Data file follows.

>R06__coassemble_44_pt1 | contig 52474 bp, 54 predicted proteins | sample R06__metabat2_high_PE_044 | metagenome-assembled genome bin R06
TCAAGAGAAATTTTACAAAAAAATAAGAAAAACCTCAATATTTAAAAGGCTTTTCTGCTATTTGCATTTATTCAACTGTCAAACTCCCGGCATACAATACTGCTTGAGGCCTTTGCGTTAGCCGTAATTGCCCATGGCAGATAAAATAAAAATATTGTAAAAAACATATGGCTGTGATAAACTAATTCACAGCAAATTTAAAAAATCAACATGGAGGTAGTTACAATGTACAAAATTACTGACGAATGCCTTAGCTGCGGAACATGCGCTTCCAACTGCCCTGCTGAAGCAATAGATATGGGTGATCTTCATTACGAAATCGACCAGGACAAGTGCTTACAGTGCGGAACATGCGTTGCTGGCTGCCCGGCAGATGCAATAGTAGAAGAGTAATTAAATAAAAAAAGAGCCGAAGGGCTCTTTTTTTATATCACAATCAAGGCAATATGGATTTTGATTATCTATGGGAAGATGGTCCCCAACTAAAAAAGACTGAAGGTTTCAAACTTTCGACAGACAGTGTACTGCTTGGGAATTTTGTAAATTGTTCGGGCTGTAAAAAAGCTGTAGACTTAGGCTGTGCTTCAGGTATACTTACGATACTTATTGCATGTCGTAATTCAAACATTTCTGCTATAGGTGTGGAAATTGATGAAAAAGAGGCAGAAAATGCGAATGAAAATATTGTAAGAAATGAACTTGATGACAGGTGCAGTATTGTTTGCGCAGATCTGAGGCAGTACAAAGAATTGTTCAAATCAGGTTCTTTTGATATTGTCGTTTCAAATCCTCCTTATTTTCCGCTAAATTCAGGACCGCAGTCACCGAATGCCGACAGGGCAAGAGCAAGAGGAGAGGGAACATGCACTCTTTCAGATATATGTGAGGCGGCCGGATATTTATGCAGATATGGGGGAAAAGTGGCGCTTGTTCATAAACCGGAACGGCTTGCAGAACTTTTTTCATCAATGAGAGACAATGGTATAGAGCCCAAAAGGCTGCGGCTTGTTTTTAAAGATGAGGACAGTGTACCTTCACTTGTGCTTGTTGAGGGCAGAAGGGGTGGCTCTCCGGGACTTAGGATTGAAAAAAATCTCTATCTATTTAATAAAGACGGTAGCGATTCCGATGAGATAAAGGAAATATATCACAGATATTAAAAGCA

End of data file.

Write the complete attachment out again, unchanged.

>R06__coassemble_44_pt1 | contig 52474 bp, 54 predicted proteins | sample R06__metabat2_high_PE_044 | metagenome-assembled genome bin R06
TCAAGAGAAATTTTACAAAAAAATAAGAAAAACCTCAATATTTAAAAGGCTTTTCTGCTATTTGCATTTATTCAACTGTCAAACTCCCGGCATACAATACTGCTTGAGGCCTTTGCGTTAGCCGTAATTGCCCATGGCAGATAAAATAAAAATATTGTAAAAAACATATGGCTGTGATAAACTAATTCACAGCAAATTTAAAAAATCAACATGGAGGTAGTTACAATGTACAAAATTACTGACGAATGCCTTAGCTGCGGAACATGCGCTTCCAACTGCCCTGCTGAAGCAATAGATATGGGTGATCTTCATTACGAAATCGACCAGGACAAGTGCTTACAGTGCGGAACATGCGTTGCTGGCTGCCCGGCAGATGCAATAGTAGAAGAGTAATTAAATAAAAAAAGAGCCGAAGGGCTCTTTTTTTATATCACAATCAAGGCAATATGGATTTTGATTATCTATGGGAAGATGGTCCCCAACTAAAAAAGACTGAAGGTTTCAAACTTTCGACAGACAGTGTACTGCTTGGGAATTTTGTAAATTGTTCGGGCTGTAAAAAAGCTGTAGACTTAGGCTGTGCTTCAGGTATACTTACGATACTTATTGCATGTCGTAATTCAAACATTTCTGCTATAGGTGTGGAAATTGATGAAAAAGAGGCAGAAAATGCGAATGAAAATATTGTAAGAAATGAACTTGATGACAGGTGCAGTATTGTTTGCGCAGATCTGAGGCAGTACAAAGAATTGTTCAAATCAGGTTCTTTTGATATTGTCGTTTCAAATCCTCCTTATTTTCCGCTAAATTCAGGACCGCAGTCACCGAATGCCGACAGGGCAAGAGCAAGAGGAGAGGGAACATGCACTCTTTCAGATATATGTGAGGCGGCCGGATATTTATGCAGATATGGGGGAAAAGTGGCGCTTGTTCATAAACCGGAACGGCTTGCAGAACTTTTTTCATCAATGAGAGACAATGGTATAGAGCCCAAAAGGCTGCGGCTTGTTTTTAAAGATGAGGACAGTGTACCTTCACTTGTGCTTGTTGAGGGCAGAAGGGGTGGCTCTCCGGGACTTAGGATTGAAAAAAATCTCTATCTATTTAATAAAGACGGTAGCGATTCCGATGAGATAAAGGAAATATATCACAGATATTAAAAGCA